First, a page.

Nice article in Russian putting Kudrin's monetarist BS into place.
Here are my comments not taken from the article:
Kudrin believes that increase in the money supply leads to inflation. Kudrin is an idiot or malicious. The inflationary
pressure would only be true if the economy was equilibrated and the rate of money supply growth was excessive. There
is no indication of either in the case of Russia.
During the 2000s, Russia saw annual money supply growth of about 50% but the inflation was under 15%. This is what
one would expect under conditions of economic growth and transition from command economy voucher prices to market
prices. The money supply has to grow to reflect the demand for money. The Harvard Boys (Jeffrey Sachs et al.) and
their sycophants like Kudrin claim that the economy can grow without a money supply increase. They are peddling
nonsense, since a static money supply under economic growth would imply negative price increases, i.e. deflation. In
the case of Russia it would have been as if the old Soviet prices would be the new market prices. Maybe such states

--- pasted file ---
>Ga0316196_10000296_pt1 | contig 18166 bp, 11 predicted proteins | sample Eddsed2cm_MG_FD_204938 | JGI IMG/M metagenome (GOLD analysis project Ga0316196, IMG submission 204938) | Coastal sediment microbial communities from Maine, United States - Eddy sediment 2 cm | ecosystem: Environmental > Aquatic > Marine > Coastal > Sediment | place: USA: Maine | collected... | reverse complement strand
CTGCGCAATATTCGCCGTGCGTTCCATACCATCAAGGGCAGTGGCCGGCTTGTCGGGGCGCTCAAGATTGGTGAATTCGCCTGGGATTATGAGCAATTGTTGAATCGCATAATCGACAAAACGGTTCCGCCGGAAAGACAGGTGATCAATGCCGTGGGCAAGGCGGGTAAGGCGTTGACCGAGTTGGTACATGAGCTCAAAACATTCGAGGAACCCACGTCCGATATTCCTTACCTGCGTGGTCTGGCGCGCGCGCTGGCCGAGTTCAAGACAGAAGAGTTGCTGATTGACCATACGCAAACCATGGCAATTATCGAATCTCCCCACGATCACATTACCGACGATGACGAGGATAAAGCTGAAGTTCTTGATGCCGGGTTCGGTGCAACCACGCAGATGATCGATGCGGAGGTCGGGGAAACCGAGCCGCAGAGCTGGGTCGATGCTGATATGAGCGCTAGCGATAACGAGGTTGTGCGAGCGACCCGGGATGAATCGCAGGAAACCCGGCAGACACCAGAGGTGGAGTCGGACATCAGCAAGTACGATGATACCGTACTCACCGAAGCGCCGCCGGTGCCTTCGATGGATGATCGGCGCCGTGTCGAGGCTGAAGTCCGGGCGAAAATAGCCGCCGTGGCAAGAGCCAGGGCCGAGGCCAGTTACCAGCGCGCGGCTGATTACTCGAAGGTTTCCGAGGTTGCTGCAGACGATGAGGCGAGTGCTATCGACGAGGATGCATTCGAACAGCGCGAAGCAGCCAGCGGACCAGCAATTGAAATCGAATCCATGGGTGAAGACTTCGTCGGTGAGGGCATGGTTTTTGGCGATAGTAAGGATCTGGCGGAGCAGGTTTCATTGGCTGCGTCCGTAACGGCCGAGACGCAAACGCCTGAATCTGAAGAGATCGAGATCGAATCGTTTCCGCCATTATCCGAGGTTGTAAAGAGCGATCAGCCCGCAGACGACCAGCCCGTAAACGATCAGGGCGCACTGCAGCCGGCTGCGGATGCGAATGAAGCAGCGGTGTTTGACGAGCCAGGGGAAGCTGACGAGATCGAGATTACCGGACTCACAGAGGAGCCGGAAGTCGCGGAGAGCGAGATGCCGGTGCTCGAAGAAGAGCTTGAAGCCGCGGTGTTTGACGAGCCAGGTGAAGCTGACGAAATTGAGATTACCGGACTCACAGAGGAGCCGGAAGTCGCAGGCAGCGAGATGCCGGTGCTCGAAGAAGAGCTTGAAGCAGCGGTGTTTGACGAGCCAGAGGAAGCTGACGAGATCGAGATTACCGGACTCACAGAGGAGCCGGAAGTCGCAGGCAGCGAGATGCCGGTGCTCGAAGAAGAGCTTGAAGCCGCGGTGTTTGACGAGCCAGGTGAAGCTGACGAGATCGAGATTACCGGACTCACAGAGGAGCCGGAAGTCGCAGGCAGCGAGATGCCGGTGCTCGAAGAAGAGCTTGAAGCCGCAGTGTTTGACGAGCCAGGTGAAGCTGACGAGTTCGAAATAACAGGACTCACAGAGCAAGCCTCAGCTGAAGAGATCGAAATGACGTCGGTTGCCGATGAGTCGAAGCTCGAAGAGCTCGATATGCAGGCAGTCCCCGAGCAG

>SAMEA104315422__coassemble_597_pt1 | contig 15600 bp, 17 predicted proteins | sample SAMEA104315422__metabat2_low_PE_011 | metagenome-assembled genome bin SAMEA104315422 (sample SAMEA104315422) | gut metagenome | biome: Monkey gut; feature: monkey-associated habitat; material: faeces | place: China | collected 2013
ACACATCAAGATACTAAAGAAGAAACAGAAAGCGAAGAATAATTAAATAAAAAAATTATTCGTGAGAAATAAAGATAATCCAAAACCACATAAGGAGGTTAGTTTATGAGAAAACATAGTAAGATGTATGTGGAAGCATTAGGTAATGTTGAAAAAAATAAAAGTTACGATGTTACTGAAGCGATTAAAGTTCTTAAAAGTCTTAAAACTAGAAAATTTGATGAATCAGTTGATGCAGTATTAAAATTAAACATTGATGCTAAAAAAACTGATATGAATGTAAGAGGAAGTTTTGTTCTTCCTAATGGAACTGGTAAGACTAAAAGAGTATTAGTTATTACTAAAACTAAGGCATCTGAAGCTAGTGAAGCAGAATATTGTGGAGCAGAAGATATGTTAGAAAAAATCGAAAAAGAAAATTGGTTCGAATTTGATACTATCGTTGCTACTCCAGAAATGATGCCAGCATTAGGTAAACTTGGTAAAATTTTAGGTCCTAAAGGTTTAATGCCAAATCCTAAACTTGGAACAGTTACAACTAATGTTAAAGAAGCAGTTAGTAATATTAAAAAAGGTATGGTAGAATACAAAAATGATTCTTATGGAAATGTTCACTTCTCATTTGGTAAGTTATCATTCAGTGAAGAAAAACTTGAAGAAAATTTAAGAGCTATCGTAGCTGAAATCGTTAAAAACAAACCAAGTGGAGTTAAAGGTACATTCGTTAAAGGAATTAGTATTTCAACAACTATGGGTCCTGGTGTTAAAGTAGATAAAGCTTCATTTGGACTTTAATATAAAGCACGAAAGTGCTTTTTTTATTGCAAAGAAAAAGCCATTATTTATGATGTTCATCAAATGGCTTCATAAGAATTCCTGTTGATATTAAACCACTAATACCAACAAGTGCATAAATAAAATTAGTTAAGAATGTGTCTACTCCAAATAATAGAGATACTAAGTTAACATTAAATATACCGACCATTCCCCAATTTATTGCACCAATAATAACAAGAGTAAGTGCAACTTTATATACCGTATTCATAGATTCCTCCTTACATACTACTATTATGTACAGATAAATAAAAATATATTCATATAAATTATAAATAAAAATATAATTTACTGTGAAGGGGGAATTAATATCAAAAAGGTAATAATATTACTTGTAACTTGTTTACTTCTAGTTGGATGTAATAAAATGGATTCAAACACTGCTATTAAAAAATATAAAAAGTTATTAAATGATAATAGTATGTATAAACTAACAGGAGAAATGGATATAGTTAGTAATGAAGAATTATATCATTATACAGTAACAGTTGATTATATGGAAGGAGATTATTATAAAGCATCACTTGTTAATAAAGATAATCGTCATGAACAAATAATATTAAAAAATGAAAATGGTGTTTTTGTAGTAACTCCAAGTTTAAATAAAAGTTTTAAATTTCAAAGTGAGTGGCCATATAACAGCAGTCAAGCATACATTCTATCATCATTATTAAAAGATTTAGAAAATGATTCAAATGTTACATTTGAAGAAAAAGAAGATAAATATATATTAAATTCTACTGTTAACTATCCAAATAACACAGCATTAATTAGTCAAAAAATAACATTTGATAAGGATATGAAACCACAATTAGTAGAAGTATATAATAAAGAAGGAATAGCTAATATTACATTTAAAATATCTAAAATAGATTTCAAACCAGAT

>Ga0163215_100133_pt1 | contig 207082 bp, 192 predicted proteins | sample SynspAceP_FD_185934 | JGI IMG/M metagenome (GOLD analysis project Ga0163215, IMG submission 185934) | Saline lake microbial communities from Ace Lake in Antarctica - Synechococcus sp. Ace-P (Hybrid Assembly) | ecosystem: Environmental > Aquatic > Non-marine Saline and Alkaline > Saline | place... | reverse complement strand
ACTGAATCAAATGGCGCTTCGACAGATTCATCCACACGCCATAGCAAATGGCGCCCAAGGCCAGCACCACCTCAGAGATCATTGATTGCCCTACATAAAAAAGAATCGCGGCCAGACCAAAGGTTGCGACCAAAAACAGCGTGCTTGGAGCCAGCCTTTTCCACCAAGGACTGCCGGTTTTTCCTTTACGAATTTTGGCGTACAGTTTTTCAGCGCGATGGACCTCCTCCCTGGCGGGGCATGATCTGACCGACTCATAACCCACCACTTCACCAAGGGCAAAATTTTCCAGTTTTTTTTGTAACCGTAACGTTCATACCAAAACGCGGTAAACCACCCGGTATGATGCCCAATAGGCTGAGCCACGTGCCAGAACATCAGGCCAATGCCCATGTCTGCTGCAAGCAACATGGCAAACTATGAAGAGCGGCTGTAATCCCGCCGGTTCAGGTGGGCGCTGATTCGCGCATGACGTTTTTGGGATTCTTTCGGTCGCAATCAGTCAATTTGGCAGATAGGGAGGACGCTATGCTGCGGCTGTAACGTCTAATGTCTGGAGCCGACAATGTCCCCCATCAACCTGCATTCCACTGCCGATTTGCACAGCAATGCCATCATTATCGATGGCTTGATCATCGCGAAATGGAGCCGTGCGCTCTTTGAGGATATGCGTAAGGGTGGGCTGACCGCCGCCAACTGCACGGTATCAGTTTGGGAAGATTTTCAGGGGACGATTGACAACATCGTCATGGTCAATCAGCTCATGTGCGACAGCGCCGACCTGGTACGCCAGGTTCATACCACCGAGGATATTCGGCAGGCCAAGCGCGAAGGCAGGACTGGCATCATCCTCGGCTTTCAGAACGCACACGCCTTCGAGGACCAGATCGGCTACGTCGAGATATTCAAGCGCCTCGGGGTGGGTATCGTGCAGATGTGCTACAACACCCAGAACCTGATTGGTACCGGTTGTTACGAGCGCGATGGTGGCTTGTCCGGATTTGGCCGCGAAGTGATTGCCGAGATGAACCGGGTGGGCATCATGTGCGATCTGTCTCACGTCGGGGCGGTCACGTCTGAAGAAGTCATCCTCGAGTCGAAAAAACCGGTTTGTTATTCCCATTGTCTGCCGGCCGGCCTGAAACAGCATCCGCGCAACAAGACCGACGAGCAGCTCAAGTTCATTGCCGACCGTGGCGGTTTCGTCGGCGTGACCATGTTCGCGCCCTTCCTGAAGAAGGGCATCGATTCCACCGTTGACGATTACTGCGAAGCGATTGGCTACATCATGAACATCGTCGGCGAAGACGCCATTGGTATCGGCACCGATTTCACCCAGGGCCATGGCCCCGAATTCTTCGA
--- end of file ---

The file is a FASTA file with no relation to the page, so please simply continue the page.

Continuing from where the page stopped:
are accessible to academic theorists, but not in the real world. Prices in Russia shot up close to western ones for food and
consumer goods. There is no way that the demand for money would be small.
Some nice graphics from the article:
(red line: monetary base, blue line: M2 and green line: inflation)
Note the "paradoxical" year of 2008 when inflation spiked even though there was almost zero money supply growth.
Oh my, look at that correlation between money supply growth (inflation adjusted) and GDP growth.
Kudrin should wrap his dear little head around the reason why prices behave as if there is a single global market. Instead,
he dishes out BS advice that has no relevance to economics on this planet.